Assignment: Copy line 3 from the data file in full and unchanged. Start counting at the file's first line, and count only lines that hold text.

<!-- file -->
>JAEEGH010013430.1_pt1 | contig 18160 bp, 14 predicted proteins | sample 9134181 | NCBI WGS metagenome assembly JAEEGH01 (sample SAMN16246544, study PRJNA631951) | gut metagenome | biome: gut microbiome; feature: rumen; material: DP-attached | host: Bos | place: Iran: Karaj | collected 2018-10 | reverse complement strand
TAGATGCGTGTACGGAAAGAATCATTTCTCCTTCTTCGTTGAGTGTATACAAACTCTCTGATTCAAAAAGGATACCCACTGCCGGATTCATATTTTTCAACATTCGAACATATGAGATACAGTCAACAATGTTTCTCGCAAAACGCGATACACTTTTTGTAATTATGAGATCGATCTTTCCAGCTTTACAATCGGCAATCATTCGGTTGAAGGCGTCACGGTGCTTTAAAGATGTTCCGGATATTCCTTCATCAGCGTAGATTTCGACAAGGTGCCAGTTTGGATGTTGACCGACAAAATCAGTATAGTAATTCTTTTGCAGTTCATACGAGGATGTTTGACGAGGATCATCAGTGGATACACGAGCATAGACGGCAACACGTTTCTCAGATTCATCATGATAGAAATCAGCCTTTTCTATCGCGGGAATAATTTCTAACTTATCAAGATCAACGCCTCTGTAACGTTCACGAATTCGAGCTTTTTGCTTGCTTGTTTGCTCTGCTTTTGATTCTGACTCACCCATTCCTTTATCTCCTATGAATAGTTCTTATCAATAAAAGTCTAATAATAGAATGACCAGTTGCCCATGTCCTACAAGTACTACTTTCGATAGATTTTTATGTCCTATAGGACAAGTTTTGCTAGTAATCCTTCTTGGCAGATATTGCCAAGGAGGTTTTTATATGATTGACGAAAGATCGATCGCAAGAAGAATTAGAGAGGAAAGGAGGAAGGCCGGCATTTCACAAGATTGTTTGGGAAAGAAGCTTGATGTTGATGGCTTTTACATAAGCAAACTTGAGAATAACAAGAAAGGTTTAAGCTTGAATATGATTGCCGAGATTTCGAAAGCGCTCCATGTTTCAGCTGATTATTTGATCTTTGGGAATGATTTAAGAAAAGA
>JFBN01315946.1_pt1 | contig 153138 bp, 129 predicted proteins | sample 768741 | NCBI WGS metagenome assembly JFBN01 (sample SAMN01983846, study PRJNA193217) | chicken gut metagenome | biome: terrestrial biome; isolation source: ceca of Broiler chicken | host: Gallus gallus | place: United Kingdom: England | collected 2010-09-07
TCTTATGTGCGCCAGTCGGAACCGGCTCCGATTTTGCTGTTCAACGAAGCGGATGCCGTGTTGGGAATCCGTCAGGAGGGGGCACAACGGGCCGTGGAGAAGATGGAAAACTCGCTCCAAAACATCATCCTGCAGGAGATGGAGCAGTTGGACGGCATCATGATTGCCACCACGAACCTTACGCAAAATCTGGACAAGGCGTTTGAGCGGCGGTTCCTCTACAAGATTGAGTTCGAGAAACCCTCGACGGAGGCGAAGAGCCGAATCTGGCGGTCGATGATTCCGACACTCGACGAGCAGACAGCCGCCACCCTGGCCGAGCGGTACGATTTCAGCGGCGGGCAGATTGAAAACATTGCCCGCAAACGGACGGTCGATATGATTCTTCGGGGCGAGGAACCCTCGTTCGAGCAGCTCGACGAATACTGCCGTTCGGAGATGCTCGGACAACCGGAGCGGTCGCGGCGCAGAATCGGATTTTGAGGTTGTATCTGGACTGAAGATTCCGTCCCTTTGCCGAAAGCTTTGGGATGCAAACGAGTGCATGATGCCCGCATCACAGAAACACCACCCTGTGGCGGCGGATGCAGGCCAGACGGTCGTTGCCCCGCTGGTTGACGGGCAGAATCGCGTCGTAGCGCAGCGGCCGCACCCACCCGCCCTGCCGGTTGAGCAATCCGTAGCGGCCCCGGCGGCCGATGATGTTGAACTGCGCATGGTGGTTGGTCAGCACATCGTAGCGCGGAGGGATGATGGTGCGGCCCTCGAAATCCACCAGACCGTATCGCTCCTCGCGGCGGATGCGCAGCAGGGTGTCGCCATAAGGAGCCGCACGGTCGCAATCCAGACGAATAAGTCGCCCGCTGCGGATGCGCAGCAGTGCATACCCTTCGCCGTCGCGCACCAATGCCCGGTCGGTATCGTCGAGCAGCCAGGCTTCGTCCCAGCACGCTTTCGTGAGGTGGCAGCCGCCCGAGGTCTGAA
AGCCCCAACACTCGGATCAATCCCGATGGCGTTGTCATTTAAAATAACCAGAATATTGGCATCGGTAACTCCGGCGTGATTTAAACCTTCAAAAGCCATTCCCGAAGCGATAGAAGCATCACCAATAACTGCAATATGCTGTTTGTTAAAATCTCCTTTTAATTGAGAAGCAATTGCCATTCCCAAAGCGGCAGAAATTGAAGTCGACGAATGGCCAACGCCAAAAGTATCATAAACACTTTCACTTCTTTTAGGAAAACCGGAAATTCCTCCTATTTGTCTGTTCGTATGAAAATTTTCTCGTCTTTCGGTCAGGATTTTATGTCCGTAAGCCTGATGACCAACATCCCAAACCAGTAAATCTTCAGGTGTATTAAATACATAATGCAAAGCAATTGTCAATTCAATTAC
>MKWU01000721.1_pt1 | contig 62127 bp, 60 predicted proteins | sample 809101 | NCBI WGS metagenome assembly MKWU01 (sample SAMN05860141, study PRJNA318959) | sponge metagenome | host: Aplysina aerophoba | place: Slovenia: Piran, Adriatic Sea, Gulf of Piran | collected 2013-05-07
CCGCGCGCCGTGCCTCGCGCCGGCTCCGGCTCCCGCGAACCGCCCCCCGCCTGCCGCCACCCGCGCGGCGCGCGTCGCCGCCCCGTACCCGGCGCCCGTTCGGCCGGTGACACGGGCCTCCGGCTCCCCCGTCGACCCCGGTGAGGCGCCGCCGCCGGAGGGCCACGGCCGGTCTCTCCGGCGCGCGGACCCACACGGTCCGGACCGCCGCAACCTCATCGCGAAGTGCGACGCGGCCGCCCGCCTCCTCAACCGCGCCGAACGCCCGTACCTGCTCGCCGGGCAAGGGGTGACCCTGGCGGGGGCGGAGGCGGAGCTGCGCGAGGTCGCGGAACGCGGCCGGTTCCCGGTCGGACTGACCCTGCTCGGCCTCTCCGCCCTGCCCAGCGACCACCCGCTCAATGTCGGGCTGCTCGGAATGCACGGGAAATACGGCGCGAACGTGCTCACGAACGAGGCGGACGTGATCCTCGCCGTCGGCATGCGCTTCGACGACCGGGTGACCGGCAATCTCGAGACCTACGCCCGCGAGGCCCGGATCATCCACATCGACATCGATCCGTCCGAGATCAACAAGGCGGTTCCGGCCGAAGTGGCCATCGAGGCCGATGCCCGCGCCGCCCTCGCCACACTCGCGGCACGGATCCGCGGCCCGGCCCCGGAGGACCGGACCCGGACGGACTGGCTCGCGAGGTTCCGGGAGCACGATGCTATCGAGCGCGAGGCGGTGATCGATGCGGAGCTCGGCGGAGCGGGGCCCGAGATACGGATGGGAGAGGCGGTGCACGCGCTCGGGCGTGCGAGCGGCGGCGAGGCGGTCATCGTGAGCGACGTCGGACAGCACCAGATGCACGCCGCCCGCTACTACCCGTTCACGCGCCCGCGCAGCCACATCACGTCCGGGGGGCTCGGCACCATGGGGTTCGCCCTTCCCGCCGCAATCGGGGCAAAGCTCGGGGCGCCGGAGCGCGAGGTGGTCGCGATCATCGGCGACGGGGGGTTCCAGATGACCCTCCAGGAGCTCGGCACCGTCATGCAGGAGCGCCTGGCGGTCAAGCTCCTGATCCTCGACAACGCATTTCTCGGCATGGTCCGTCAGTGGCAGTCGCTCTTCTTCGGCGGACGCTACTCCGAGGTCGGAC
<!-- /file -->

>JFBN01315946.1_pt1 | contig 153138 bp, 129 predicted proteins | sample 768741 | NCBI WGS metagenome assembly JFBN01 (sample SAMN01983846, study PRJNA193217) | chicken gut metagenome | biome: terrestrial biome; isolation source: ceca of Broiler chicken | host: Gallus gallus | place: United Kingdom: England | collected 2010-09-07